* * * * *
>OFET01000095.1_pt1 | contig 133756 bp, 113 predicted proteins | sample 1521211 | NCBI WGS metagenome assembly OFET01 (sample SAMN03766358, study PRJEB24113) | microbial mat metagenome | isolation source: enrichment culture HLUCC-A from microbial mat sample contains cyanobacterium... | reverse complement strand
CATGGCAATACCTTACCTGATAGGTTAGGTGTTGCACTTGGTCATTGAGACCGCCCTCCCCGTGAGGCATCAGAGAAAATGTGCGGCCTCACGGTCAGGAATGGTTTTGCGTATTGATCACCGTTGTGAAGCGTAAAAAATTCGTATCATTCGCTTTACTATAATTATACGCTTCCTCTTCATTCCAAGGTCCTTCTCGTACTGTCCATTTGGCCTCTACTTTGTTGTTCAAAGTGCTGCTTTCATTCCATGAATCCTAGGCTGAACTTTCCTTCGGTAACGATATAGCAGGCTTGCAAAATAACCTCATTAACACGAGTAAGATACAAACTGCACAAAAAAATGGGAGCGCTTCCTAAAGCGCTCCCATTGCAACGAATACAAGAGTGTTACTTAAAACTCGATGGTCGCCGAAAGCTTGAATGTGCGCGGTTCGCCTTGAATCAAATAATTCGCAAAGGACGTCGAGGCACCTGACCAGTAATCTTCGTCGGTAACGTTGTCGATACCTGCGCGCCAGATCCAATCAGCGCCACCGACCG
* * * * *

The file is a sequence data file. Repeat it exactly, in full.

>OFET01000095.1_pt1 | contig 133756 bp, 113 predicted proteins | sample 1521211 | NCBI WGS metagenome assembly OFET01 (sample SAMN03766358, study PRJEB24113) | microbial mat metagenome | isolation source: enrichment culture HLUCC-A from microbial mat sample contains cyanobacterium... | reverse complement strand
CATGGCAATACCTTACCTGATAGGTTAGGTGTTGCACTTGGTCATTGAGACCGCCCTCCCCGTGAGGCATCAGAGAAAATGTGCGGCCTCACGGTCAGGAATGGTTTTGCGTATTGATCACCGTTGTGAAGCGTAAAAAATTCGTATCATTCGCTTTACTATAATTATACGCTTCCTCTTCATTCCAAGGTCCTTCTCGTACTGTCCATTTGGCCTCTACTTTGTTGTTCAAAGTGCTGCTTTCATTCCATGAATCCTAGGCTGAACTTTCCTTCGGTAACGATATAGCAGGCTTGCAAAATAACCTCATTAACACGAGTAAGATACAAACTGCACAAAAAAATGGGAGCGCTTCCTAAAGCGCTCCCATTGCAACGAATACAAGAGTGTTACTTAAAACTCGATGGTCGCCGAAAGCTTGAATGTGCGCGGTTCGCCTTGAATCAAATAATTCGCAAAGGACGTCGAGGCACCTGACCAGTAATCTTCGTCGGTAACGTTGTCGATACCTGCGCGCCAGATCCAATCAGCGCCACCGACCG